I know Becky quite well. We've spoken to one another for almost ten months straight every day, with only one or two exceptions. In that time, she learned about my bad habits, and I learned about hers. Now those things are an in-one's-face, 24/7 experience, and I...need to learn how to talk to my beloved without being a jerk.
Allow me to give an example. Becky is a bit of a slob. I'm no "Felix Unger," but when I lived alone, I knew a few things. If I finished a drink, I've dispose of the cup or can as soon as possible, rather than leave it to accumulate. (This was NOT reflected when I lived in KS. My housemates didn't care about such things, and I adapted a similar attitude.) Now that I'm living with Becky, I try to make sure I don't leave a path of destruction behind me. But Becky will finish a drink - let's say a glass of milk - and she puts the cup down, and it sits...and it sits...and then she's off to work or school, and the cup is still sitting there, with Raine nosing her way toward the cup to try and get a few stealthy licks of milk before I put the cup in the sink. It's bothersome.
So what happens next? Well, it eventually bothers me so much that I feel the need to talk to Becky about it. Rather than let a mess build up, it's better to handle it as it's being made so that there's less to worry about when something like "cleaning day" comes along. Here's where MY problem enters the picture. It turns out that I don't so much talk to Becky than reprimand her, the way a parent might reprimand a child for being messy. The same thing happened when I realized exactly how much Becky procrastinates when it comes to getting school work done. I didn't give her a pep talk; I made her feel like a five-year-old doing poorly in preschool.
This is not what I wanted to do. I have the best of intentions, but I end up putting her down, and that's not going to encourage her in any way. I want her to be the best she can be. Instead, I make her feel miserable. That, in turn, makes me feel miserable, and the cycle of misery begins.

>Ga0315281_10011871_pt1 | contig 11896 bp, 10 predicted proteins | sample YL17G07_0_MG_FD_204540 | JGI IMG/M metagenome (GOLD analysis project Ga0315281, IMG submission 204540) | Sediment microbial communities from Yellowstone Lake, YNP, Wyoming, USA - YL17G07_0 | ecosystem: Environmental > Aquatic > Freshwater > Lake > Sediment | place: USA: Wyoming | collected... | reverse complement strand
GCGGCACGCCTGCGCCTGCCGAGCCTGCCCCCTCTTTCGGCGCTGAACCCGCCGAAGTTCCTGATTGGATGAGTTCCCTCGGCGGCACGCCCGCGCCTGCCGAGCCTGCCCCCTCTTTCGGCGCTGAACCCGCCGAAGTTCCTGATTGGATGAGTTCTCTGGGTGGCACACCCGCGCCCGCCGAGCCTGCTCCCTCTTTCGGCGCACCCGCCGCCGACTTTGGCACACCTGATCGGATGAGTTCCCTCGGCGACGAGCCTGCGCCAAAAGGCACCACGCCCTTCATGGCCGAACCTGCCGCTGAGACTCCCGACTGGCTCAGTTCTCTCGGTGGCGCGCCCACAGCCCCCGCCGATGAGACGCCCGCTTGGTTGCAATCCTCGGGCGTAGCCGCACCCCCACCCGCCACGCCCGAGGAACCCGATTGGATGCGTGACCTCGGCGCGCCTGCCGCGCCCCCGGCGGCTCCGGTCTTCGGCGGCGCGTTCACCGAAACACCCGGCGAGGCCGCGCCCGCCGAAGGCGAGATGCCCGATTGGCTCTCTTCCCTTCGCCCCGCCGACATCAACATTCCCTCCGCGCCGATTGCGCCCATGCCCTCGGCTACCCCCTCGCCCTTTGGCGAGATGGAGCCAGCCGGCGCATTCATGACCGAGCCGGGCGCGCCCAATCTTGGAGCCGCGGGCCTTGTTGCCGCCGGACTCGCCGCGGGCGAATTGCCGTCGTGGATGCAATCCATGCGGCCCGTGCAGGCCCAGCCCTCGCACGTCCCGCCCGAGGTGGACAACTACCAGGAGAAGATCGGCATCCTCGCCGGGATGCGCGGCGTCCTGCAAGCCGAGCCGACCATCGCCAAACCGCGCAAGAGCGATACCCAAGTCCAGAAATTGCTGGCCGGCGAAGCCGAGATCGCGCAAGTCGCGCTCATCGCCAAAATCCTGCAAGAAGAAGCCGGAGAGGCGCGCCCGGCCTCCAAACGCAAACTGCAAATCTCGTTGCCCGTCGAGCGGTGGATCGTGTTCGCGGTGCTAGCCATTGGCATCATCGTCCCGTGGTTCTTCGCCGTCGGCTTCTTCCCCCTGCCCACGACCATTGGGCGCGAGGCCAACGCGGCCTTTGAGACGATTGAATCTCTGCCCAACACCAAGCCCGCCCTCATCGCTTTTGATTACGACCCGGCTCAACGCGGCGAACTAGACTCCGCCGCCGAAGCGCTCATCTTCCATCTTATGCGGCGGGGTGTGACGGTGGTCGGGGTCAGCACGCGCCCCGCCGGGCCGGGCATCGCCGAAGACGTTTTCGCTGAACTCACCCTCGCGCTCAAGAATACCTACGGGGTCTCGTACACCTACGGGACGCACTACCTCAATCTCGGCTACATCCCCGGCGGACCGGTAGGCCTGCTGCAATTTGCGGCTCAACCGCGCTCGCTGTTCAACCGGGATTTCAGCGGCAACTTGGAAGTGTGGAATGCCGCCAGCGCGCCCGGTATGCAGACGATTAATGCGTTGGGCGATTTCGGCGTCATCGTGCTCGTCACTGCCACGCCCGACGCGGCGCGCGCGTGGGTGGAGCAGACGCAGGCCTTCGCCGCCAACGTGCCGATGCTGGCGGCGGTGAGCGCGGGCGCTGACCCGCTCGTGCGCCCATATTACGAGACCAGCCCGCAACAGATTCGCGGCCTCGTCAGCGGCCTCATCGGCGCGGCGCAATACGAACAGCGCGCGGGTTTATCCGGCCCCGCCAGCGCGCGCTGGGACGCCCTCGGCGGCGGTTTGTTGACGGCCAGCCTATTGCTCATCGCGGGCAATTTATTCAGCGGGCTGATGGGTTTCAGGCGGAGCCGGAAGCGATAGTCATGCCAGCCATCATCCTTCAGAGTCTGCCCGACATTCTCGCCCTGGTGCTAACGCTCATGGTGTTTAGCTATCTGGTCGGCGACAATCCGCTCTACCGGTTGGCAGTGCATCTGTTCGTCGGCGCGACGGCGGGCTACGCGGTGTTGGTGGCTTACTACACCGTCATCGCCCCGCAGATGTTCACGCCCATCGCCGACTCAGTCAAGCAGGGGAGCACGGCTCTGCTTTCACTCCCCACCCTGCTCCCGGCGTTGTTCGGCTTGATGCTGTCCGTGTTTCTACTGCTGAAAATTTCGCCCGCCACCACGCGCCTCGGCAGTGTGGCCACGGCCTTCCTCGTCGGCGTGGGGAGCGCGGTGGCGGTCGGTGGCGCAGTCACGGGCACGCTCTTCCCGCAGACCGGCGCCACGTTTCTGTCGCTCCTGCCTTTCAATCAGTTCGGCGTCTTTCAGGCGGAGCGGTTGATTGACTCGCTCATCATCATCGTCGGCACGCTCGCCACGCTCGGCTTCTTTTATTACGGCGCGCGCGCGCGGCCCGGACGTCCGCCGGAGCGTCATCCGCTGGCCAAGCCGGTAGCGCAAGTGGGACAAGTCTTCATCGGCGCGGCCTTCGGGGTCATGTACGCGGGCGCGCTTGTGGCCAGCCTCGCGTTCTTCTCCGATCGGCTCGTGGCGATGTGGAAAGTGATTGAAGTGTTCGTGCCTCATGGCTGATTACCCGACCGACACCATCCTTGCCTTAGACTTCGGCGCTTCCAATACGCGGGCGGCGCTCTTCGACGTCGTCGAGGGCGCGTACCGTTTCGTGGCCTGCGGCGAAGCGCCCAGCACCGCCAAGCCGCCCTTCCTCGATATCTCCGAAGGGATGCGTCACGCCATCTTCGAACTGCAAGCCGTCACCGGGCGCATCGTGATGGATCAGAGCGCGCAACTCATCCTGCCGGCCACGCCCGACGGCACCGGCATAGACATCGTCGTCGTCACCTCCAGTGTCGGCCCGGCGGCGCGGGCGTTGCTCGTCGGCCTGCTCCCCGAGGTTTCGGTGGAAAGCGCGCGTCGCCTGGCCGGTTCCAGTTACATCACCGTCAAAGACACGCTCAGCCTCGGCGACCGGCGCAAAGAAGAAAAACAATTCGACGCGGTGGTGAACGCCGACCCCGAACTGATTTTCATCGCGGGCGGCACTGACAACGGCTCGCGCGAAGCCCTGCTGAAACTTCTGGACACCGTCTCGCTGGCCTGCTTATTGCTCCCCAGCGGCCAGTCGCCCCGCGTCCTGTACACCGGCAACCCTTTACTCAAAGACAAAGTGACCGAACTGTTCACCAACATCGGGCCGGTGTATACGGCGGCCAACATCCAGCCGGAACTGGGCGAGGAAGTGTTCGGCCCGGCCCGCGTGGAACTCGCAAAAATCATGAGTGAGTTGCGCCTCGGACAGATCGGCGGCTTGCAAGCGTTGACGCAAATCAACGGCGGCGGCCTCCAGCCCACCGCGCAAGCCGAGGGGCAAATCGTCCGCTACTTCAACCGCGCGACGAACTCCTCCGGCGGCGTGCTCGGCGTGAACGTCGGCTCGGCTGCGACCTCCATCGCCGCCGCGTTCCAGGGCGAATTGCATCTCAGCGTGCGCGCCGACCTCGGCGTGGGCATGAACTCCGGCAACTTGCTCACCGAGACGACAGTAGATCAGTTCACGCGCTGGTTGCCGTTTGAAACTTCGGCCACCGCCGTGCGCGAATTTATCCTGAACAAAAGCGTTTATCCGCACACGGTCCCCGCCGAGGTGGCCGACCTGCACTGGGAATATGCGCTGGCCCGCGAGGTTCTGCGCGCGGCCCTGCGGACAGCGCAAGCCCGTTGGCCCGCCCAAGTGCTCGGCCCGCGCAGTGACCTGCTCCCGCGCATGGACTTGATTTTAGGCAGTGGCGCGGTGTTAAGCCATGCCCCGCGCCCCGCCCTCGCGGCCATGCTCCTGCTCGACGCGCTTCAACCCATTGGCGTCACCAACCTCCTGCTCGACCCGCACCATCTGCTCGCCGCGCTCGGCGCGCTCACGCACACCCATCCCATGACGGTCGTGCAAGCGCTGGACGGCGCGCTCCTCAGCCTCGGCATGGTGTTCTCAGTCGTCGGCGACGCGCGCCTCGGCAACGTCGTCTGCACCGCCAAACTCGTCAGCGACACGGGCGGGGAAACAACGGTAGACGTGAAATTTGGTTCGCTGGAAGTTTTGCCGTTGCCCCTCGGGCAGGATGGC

You wanna know what the REAL problem is? This is ingrained behavior. The way I speak to Becky is the way I was taught to do so by my biological mother. I can easily give a compliment, unlike like her, but when it comes to attempting to improve someone's behavior, I reduce them in age verbally. When I last spoke with my biological mother, I was in my mid-30's, and she still managed to make me feel I was a small child who didn't know better.
What I need to do is how to give a proper pep talk without beating up Becky emotionally. Since we'd like to have kids, this would be an excellent time to learn, as I'd hate to be ridiculing our kids. I'm going to want them to know that their best efforts please me, instead of making them feel like crap for trying. And that's EXACTLY what my mother did.
An example would be the time I brought home a test marked with an A. Considering the fact that I was a terrible high school student, an A was fairly spectacular. I was so proud when I came home and handed it to her. She looked it over, saw that my grade was the product of a couple of missed questions and my ability to answer the extra credit questions, and asked, "Why isn't this an A+?" From then on, I had to wonder why I should make the effort at all? I mean, if my best would be criticized to make me feel like garbage, it didn't really matter if I did badly, right? And so I returned to doing poorly, because my efforts were wasted anyway.
It may be hard to believe, but in a class of several hundred, I ranked around 7th from the lowest in the entire class. That grade comes from my lack of work and excessive absences...and I just didn't care.
My goal now is to burn away this G-d awful behavior and continue to improve upon the man who is me. I refuse to go on being like my biological mother, even if it is an unconscious effort. In order to fix that, Becky needs to learn something as well. She needs to be able to open her mouth and express her feelings, which isn't something her last few romantic relationships encouraged. We need to learn to live with one another.
Be well, all, and DFTBA!